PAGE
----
Whatever the order in which we address the questions, it is important to keep in mind that a legislative waiver of immunity is not a legislative consent to liability. Even when immunity is waived, there can be no liability absent a breach of a common law duty owed to the plaintiff. See Beach, 726 P.2d at 415-16. Section 63-30-4(1) of the Utah Governmental Immunity Act is explicit on this point. That section states:

Nothing contained in this chapter, unless specifically provided, shall be construed as an admission or denial of liability or responsibility insofar as governmental entities or their employees are concerned. If immunity from suit is waived by this chapter, consent to be sued is granted and liability of the entity shall be determined as if the entity were a private person.

Utah Code Ann. § 63-30-4(1) (1989) (now codified at § 63-30-4(1)(a) & (b)); see also Rollins, 813 P.2d at 1162 n. 3.

In our more recent cases, we have tended to address the traditional tort questions first, for the sake of analytical clarity and of keeping distinct the questions of immunity and liability. However, in the present case, the parties have made it easy for us to decide whether to begin with immunity or duty. They did not brief the issue of the school's common law duty to protect Richie from third persons, a duty that might arise out of the existence of some special relationship between him and the school. See Rollins, 813 P.2d at 1159-62; Owens, 784 P.2d at 1189; Lamarr v. Union State Dep't of Transp., 828 P.2d 535, 538-40 (Utah Ct.App.1992). Consequently, we address only the issue of governmental immunity.

The Utah Governmental Immunity Act requires that we address three questions in determining whether a governmental entity is immune from suit. First, was the activity the entity performed a governmental function and therefore immunized from suit by the general grant of immunity contained in section 63-30-3? Utah Code Ann. § 63-30-3 (1989) (now codified at § 63-30-3(1)). Second, if the activity was a governmental function, has some other section of the Act waived that blanket immunity? Third, if the blanket immunity has been waived, does the Act also contain an exception to that waiver which results in a retention of immunity against the particular claim asserted in this case?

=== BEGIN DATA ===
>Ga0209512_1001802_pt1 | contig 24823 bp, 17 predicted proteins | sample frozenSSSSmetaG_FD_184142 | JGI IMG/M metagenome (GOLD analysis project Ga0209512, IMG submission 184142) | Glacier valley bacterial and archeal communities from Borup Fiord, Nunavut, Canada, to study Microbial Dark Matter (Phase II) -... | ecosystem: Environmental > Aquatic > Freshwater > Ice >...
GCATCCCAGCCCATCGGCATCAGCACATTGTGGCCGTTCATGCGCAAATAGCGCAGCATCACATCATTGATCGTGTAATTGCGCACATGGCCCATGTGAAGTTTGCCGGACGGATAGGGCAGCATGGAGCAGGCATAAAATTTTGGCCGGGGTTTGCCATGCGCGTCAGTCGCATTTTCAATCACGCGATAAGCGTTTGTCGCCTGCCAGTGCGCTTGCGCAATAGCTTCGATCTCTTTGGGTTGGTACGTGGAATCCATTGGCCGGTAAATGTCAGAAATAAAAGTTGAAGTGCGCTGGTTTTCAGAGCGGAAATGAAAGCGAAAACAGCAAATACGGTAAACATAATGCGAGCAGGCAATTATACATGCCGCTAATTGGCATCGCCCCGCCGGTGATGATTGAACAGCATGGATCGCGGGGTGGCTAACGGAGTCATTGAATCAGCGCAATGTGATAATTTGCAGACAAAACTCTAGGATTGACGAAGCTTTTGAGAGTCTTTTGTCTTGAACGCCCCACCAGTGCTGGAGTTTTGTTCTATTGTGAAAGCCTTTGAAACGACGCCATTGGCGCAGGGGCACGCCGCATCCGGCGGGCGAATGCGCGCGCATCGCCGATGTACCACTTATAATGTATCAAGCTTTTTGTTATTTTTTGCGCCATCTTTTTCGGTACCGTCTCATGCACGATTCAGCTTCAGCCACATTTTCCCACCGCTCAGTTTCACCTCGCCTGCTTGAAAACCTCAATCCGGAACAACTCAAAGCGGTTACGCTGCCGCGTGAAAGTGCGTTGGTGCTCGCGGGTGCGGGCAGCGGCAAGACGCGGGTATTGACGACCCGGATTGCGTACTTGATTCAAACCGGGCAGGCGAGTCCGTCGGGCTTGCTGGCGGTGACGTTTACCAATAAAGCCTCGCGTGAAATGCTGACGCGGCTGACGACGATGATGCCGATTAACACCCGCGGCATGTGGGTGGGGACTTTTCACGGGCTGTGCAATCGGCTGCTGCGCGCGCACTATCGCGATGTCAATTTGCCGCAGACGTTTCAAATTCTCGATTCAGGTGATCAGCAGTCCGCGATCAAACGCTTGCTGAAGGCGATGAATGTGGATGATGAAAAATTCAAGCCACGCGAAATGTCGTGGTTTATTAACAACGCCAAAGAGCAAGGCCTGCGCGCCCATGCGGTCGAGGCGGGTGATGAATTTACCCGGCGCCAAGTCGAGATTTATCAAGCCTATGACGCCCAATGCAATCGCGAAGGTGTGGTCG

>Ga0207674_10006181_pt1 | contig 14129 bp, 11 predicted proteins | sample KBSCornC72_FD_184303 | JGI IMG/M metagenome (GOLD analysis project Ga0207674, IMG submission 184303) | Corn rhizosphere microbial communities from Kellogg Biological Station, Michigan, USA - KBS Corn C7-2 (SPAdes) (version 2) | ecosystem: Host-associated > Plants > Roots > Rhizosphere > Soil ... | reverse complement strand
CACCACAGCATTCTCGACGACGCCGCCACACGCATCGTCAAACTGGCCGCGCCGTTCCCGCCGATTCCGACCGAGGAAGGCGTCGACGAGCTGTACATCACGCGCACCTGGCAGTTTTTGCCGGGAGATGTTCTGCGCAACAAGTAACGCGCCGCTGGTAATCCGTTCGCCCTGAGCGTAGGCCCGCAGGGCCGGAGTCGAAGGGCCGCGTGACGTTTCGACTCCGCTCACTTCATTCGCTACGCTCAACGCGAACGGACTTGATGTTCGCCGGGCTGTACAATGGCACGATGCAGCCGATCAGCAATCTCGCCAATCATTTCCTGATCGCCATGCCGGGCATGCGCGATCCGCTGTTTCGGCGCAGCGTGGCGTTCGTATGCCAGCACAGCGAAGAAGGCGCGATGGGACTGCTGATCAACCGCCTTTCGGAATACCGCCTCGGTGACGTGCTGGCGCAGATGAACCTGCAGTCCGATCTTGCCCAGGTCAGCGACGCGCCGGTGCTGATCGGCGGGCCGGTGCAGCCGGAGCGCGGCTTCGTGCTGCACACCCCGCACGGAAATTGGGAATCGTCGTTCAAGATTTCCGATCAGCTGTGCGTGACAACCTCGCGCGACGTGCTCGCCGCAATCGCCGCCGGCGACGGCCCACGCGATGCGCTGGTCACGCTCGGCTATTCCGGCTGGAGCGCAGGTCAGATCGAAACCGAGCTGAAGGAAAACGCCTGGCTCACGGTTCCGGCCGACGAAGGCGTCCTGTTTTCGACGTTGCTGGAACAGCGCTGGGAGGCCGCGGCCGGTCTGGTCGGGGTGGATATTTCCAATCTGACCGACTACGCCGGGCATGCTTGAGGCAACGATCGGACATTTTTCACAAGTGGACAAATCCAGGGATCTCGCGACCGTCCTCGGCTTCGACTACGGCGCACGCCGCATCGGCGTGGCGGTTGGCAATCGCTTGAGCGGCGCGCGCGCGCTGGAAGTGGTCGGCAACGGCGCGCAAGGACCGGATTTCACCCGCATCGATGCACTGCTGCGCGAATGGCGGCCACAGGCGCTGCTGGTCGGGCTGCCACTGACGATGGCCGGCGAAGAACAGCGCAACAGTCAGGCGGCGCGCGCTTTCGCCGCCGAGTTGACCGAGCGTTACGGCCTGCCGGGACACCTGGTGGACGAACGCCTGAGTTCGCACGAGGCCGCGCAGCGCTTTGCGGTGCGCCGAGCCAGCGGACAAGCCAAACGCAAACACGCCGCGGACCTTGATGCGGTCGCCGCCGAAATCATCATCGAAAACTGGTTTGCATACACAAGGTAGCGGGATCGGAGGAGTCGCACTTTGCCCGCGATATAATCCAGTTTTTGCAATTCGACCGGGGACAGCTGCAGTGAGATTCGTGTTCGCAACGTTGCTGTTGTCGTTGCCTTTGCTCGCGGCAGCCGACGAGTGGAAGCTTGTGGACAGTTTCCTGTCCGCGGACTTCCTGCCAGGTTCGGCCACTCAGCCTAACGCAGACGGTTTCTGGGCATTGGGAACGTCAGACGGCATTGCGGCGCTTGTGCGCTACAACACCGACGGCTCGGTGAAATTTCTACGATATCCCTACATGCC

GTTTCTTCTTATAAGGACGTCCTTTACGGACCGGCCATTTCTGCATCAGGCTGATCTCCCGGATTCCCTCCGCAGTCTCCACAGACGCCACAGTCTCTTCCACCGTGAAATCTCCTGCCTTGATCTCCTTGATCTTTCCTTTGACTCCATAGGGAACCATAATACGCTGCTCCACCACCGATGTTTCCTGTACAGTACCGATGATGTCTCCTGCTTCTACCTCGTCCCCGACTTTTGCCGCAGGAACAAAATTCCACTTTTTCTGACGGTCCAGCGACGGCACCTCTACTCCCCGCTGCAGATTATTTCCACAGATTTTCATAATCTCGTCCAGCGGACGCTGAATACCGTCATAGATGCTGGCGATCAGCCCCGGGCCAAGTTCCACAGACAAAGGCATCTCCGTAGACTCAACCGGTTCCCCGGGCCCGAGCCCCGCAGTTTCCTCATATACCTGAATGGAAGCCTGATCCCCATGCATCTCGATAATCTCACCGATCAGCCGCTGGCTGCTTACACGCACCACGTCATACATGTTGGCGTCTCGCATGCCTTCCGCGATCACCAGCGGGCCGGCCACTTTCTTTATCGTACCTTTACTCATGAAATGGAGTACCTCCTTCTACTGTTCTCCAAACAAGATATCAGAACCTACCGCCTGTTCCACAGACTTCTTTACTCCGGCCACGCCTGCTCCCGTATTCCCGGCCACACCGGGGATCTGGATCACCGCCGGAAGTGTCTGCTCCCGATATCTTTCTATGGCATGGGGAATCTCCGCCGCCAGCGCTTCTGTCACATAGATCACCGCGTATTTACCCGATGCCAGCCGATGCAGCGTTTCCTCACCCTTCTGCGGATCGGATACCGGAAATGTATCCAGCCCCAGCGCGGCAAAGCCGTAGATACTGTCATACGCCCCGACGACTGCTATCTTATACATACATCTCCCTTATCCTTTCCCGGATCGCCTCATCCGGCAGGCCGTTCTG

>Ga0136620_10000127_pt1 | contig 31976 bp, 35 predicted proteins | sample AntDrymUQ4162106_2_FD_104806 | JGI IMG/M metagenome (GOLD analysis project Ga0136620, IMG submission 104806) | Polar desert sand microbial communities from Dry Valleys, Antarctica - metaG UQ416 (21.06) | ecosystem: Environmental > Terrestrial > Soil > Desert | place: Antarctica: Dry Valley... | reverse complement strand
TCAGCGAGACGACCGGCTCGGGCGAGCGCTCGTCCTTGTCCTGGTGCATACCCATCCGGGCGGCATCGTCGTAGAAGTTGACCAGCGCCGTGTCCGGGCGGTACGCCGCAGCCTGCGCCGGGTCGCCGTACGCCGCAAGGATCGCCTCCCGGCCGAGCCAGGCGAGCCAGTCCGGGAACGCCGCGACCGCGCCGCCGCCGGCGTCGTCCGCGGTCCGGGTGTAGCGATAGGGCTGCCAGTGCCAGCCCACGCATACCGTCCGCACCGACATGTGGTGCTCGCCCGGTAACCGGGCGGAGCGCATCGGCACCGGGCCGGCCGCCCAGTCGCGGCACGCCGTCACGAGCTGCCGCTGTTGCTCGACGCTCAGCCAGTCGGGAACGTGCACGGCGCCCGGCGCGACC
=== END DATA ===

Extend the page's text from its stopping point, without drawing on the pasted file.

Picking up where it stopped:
The Ledforses' first argument addresses the first question to be answered in our analytic model: Whether operating a school is a governmental function and therefore is granted governmental immunity under section 63-30-3. Although the Ledforses concede that the majority of states view operation of a school as a governmental function, they nonetheless ask this court to adopt the minority view and hold to the contrary. We decline this invitation.

Whether the operation of a school by a governmental entity is a governmental function is a settled issue in Utah. In 1987, the legislature broadened the definition of "governmental function" in section 63-30-2(4) to include all governmental operations that under our prior case law construing the pre-1987 statutory language, conceivably could have been characterized as ineligible for immunity. Comparing the language in our pre-1987 case law with the language of the 1987 amendment leaves no doubt that our pre-1987 cases were the target of this amendment. Compare Thomas v. Clearfield City, 642 P.2d 737, 738-39 (Utah 1982) and Johnson v. Salt Lake City Corp., 629 P.2d 432, 434 (Utah 1981) and Standiford v. Salt Lake City Corp., 605 P.2d 1230, 1236-37 (Utah 1980) with 1987 Utah Laws ch. 75, § 2 (codified at Utah Code Ann. § 63-30-2(4)(a...

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2 books & journal articles
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    • United States
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    • Invalid date